Welcome to a Memorial Day weekend edition of "Reading about the reading life." Let's have a look at the stories for this week:
- The #MeToo movement is everywhere these days. Pervert assholes are everywhere, even in the book world. As a result, many people and organizations are doing what they can to separate themselves from such assholes. This bookstore is one of a few that are removing books written by an accused sexual harasser, Junot Diaz in this case, from their shelves. Story via Portland Press Herald.
- Famous book authors are notorious for getting big money advances from publishing houses to write their books. Via Literary Hub, here is "a brief history of seven-figure book advances."
- The New Yorker has an article looking at how American racism had an influence on Adolf Hitler and the Nazis. This is not necessarily new, and there are books that present that story. The article mentions some of those books. It also points out that: "Americans have an especially insatiable appetite for Nazi-themed books, films, television shows, documentaries, video games, and comic books."
- This month, Mississippi is getting sued over prisoners' access to books. Via Signature (this link contains other stories in addition to the Mississippi lawsuit).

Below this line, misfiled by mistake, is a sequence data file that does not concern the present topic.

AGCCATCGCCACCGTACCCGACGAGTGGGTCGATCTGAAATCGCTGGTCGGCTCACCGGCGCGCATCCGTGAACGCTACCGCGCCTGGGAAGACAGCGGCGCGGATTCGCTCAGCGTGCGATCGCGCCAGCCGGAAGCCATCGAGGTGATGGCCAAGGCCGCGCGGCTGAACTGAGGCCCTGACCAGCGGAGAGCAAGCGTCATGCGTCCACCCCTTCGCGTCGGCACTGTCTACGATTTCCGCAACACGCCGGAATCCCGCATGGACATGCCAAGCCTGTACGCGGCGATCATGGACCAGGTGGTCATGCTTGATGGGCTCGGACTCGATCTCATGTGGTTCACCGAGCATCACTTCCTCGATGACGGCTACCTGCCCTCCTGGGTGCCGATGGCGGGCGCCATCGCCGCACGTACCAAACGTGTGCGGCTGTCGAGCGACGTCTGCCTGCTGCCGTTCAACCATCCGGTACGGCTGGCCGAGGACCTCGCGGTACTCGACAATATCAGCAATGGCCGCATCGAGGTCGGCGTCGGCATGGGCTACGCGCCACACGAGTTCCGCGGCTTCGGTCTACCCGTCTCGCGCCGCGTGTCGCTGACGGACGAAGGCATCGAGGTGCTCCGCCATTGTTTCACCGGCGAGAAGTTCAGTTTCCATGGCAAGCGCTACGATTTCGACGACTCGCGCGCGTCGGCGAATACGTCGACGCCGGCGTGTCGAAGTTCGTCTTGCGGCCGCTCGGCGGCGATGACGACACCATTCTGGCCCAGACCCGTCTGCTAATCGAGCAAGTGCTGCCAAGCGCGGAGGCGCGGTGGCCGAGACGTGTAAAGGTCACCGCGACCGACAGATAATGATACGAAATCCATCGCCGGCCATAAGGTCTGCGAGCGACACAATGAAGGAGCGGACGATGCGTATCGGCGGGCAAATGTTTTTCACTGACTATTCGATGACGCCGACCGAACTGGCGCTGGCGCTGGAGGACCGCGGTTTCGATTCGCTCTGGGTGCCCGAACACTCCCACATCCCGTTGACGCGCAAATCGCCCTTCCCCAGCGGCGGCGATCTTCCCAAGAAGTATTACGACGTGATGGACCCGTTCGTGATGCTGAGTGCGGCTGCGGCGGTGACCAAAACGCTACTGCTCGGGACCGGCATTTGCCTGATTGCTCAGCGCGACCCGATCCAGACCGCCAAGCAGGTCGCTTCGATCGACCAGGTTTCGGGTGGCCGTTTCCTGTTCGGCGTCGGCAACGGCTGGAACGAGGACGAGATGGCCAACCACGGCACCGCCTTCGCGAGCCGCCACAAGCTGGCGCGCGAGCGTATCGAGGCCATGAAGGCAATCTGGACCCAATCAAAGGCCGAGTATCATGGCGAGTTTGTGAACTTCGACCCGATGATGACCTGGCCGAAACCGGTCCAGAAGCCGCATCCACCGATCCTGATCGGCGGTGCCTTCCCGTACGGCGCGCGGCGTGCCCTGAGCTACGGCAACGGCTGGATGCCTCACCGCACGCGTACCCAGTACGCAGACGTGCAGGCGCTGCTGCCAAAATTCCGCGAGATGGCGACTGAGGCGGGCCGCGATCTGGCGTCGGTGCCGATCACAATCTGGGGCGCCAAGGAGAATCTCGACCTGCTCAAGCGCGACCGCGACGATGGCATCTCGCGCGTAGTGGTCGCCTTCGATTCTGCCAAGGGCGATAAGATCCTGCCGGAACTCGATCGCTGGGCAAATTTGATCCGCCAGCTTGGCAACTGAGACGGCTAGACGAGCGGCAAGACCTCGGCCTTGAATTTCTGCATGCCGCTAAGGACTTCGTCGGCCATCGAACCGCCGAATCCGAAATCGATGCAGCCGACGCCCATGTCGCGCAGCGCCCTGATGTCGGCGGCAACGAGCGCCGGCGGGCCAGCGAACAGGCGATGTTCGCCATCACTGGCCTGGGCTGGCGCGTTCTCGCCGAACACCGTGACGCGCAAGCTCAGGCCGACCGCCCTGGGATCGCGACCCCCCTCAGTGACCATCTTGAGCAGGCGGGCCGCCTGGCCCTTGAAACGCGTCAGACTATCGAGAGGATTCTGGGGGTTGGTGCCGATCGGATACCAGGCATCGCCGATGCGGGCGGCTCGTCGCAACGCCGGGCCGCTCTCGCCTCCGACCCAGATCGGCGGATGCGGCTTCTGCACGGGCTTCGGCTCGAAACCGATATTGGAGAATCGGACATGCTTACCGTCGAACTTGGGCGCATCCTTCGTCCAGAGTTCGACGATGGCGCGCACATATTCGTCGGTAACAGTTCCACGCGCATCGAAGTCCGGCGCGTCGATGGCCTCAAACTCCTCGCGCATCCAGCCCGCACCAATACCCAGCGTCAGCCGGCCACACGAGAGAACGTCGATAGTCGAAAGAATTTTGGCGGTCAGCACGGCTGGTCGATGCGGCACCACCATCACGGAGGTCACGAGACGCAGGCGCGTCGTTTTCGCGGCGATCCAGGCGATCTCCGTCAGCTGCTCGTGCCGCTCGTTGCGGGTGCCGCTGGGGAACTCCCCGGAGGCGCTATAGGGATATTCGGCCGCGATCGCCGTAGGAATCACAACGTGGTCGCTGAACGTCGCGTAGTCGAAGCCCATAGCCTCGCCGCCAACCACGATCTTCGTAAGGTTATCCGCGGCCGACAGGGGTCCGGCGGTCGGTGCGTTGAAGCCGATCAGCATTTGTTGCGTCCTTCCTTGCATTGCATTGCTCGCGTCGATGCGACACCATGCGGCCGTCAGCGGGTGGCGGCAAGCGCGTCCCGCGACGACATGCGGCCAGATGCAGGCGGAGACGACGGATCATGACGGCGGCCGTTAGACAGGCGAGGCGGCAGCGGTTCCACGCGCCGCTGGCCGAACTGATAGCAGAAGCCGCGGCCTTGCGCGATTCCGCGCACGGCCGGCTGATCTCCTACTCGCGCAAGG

- Atlas Obscura highlights some books about libraries.They also have a feature on the oldest cookbooks found in libraries around the world.
- John Norman wrote and published his Gor novels throughout the 1960s. To this day, there are people who are inspired by the novels and live a Gorean consensual D/s lifestyle. VICE takes a look at these folks. On a side note, I have a few volumes of the Gor novels I got from a relative. The paperbacks are collectible, but I also intend to read them down the road for curiosity if nothing else.
- Dr. Leo Hershkowitz, was "a professor, urban archaeologist, and inveterate collector," and an "archival scavenger," which is a fancy term for "dumpster diver." Anyhow, he managed to amass a large collection of historical documents, and on his passing, the collection is being auctioned. Among the items he salvaged are: “From bundles of papers earmarked for disposal by the city comptroller’s office, he saved coroner’s records from the late 18th and early 19th centuries that recorded infanticides, suicides, drownings -- and the killing of Alexander Hamilton by Aaron Burr in a duel across the Hudson in Weehawken, N.J.”Story via Fine Books & Collections Magazine blog.
- Via Pacific Standard, how climate change is putting archives and special collections at risk.
- A bookseller from New Zealand got a scholarship, and he traveled to the United States to learn more about his trade. Read his story via Literary Hub.